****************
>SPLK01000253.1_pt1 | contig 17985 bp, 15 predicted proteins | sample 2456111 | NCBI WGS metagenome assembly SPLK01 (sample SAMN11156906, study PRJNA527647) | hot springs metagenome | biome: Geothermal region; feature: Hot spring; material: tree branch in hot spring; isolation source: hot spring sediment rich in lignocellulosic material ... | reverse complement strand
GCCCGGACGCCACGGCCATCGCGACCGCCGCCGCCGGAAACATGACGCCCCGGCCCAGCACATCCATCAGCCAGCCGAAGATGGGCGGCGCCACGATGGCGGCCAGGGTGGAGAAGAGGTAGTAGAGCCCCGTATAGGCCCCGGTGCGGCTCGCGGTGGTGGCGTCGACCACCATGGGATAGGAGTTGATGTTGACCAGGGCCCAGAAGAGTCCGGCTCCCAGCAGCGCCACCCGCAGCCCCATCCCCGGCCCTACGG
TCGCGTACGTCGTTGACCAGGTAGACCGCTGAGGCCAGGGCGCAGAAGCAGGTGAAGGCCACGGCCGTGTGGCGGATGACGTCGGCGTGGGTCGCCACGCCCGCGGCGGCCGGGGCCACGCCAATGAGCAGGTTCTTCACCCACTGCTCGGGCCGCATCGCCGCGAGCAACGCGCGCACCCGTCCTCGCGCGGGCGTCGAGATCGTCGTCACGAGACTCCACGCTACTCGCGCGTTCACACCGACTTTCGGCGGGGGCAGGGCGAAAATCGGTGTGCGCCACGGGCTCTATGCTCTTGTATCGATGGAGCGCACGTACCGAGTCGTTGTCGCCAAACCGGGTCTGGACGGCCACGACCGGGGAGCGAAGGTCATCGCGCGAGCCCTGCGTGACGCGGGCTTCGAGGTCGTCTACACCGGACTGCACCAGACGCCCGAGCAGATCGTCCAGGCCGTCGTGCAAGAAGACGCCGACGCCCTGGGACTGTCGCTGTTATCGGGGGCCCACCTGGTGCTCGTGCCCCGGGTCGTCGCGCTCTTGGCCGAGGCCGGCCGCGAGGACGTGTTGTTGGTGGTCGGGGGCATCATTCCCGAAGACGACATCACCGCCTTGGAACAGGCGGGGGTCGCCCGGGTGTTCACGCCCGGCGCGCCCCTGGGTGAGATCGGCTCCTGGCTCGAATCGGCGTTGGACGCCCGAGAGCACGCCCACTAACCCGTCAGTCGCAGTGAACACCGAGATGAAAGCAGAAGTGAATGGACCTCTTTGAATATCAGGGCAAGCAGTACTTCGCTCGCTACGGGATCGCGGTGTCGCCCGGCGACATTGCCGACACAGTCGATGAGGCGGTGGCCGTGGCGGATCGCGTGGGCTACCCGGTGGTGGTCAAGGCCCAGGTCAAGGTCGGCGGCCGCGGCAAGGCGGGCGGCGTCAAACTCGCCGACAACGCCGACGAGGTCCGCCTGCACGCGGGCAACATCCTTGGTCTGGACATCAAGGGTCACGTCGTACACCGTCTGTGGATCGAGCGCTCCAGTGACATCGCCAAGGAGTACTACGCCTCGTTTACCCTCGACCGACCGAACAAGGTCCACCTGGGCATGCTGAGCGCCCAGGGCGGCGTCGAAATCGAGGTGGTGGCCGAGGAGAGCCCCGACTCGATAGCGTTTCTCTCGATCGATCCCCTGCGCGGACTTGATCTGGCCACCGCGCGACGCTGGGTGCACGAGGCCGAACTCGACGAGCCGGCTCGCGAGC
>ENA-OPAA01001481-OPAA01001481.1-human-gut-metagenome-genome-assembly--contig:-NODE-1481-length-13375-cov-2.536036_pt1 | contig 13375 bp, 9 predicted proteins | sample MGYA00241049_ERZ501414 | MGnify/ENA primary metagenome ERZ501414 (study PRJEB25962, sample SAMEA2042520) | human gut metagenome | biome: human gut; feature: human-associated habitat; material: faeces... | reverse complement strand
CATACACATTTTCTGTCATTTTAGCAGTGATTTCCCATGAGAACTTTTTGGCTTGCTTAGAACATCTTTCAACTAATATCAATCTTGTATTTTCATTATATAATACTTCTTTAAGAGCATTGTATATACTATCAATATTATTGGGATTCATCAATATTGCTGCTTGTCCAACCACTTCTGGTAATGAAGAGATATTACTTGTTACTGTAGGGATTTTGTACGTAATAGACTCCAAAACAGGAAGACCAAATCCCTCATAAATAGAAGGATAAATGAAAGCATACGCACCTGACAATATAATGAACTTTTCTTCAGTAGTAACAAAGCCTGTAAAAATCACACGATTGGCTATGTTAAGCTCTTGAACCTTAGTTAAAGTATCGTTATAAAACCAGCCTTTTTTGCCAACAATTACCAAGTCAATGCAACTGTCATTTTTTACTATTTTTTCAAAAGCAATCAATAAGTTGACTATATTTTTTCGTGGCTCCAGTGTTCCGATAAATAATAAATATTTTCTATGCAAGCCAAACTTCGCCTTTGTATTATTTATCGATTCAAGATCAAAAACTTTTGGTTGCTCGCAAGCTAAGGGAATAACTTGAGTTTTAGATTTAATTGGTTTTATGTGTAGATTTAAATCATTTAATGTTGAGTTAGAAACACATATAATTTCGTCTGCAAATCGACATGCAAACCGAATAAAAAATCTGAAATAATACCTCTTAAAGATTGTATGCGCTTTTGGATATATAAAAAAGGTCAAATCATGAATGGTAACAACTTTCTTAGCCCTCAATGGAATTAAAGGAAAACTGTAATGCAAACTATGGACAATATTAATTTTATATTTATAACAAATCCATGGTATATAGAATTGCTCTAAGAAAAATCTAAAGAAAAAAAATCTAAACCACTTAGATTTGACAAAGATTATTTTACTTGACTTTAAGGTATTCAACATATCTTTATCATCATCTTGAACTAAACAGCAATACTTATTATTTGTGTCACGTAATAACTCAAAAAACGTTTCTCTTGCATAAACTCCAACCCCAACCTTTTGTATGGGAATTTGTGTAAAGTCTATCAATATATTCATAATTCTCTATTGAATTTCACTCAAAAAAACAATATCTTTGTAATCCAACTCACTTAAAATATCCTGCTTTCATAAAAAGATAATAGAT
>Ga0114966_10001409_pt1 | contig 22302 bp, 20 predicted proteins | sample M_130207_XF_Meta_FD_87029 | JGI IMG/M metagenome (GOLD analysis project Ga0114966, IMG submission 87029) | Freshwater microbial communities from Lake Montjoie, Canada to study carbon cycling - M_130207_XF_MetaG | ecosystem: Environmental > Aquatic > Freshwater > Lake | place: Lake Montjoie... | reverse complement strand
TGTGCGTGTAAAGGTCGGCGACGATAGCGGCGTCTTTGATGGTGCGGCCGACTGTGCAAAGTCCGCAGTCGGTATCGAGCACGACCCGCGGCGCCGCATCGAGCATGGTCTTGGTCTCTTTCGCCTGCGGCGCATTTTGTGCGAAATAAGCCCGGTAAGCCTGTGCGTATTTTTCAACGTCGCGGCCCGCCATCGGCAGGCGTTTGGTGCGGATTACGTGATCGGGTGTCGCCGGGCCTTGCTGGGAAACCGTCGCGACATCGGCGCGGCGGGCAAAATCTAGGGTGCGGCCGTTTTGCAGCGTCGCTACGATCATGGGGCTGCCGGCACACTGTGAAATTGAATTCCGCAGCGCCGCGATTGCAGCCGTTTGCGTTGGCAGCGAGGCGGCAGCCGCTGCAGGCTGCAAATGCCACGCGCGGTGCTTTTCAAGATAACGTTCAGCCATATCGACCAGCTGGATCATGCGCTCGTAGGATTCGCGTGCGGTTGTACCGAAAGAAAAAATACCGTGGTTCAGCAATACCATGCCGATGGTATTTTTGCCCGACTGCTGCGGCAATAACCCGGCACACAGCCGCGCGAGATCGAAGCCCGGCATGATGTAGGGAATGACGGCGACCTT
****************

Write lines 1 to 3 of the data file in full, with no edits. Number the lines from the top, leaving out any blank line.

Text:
>SPLK01000253.1_pt1 | contig 17985 bp, 15 predicted proteins | sample 2456111 | NCBI WGS metagenome assembly SPLK01 (sample SAMN11156906, study PRJNA527647) | hot springs metagenome | biome: Geothermal region; feature: Hot spring; material: tree branch in hot spring; isolation source: hot spring sediment rich in lignocellulosic material ... | reverse complement strand
GCCCGGACGCCACGGCCATCGCGACCGCCGCCGCCGGAAACATGACGCCCCGGCCCAGCACATCCATCAGCCAGCCGAAGATGGGCGGCGCCACGATGGCGGCCAGGGTGGAGAAGAGGTAGTAGAGCCCCGTATAGGCCCCGGTGCGGCTCGCGGTGGTGGCGTCGACCACCATGGGATAGGAGTTGATGTTGACCAGGGCCCAGAAGAGTCCGGCTCCCAGCAGCGCCACCCGCAGCCCCATCCCCGGCCCTACGG
TCGCGTACGTCGTTGACCAGGTAGACCGCTGAGGCCAGGGCGCAGAAGCAGGTGAAGGCCACGGCCGTGTGGCGGATGACGTCGGCGTGGGTCGCCACGCCCGCGGCGGCCGGGGCCACGCCAATGAGCAGGTTCTTCACCCACTGCTCGGGCCGCATCGCCGCGAGCAACGCGCGCACCCGTCCTCGCGCGGGCGTCGAGATCGTCGTCACGAGACTCCACGCTACTCGCGCGTTCACACCGACTTTCGGCGGGGGCAGGGCGAAAATCGGTGTGCGCCACGGGCTCTATGCTCTTGTATCGATGGAGCGCACGTACCGAGTCGTTGTCGCCAAACCGGGTCTGGACGGCCACGACCGGGGAGCGAAGGTCATCGCGCGAGCCCTGCGTGACGCGGGCTTCGAGGTCGTCTACACCGGACTGCACCAGACGCCCGAGCAGATCGTCCAGGCCGTCGTGCAAGAAGACGCCGACGCCCTGGGACTGTCGCTGTTATCGGGGGCCCACCTGGTGCTCGTGCCCCGGGTCGTCGCGCTCTTGGCCGAGGCCGGCCGCGAGGACGTGTTGTTGGTGGTCGGGGGCATCATTCCCGAAGACGACATCACCGCCTTGGAACAGGCGGGGGTCGCCCGGGTGTTCACGCCCGGCGCGCCCCTGGGTGAGATCGGCTCCTGGCTCGAATCGGCGTTGGACGCCCGAGAGCACGCCCACTAACCCGTCAGTCGCAGTGAACACCGAGATGAAAGCAGAAGTGAATGGACCTCTTTGAATATCAGGGCAAGCAGTACTTCGCTCGCTACGGGATCGCGGTGTCGCCCGGCGACATTGCCGACACAGTCGATGAGGCGGTGGCCGTGGCGGATCGCGTGGGCTACCCGGTGGTGGTCAAGGCCCAGGTCAAGGTCGGCGGCCGCGGCAAGGCGGGCGGCGTCAAACTCGCCGACAACGCCGACGAGGTCCGCCTGCACGCGGGCAACATCCTTGGTCTGGACATCAAGGGTCACGTCGTACACCGTCTGTGGATCGAGCGCTCCAGTGACATCGCCAAGGAGTACTACGCCTCGTTTACCCTCGACCGACCGAACAAGGTCCACCTGGGCATGCTGAGCGCCCAGGGCGGCGTCGAAATCGAGGTGGTGGCCGAGGAGAGCCCCGACTCGATAGCGTTTCTCTCGATCGATCCCCTGCGCGGACTTGATCTGGCCACCGCGCGACGCTGGGTGCACGAGGCCGAACTCGACGAGCCGGCTCGCGAGC